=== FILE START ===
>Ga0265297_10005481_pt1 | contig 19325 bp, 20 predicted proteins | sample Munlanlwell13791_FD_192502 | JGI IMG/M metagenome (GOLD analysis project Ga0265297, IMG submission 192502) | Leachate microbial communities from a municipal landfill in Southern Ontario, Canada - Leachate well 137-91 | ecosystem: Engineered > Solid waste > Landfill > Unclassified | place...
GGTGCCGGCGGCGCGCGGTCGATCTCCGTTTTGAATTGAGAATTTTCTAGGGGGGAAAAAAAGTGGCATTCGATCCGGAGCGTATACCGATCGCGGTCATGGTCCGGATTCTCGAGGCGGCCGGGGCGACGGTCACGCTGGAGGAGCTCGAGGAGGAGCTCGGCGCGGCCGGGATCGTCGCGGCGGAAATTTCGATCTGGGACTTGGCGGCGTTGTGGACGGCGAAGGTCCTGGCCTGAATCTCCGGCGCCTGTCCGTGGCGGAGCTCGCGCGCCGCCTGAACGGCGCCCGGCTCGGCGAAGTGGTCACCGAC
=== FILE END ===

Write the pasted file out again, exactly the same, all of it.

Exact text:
>Ga0265297_10005481_pt1 | contig 19325 bp, 20 predicted proteins | sample Munlanlwell13791_FD_192502 | JGI IMG/M metagenome (GOLD analysis project Ga0265297, IMG submission 192502) | Leachate microbial communities from a municipal landfill in Southern Ontario, Canada - Leachate well 137-91 | ecosystem: Engineered > Solid waste > Landfill > Unclassified | place...
GGTGCCGGCGGCGCGCGGTCGATCTCCGTTTTGAATTGAGAATTTTCTAGGGGGGAAAAAAAGTGGCATTCGATCCGGAGCGTATACCGATCGCGGTCATGGTCCGGATTCTCGAGGCGGCCGGGGCGACGGTCACGCTGGAGGAGCTCGAGGAGGAGCTCGGCGCGGCCGGGATCGTCGCGGCGGAAATTTCGATCTGGGACTTGGCGGCGTTGTGGACGGCGAAGGTCCTGGCCTGAATCTCCGGCGCCTGTCCGTGGCGGAGCTCGCGCGCCGCCTGAACGGCGCCCGGCTCGGCGAAGTGGTCACCGAC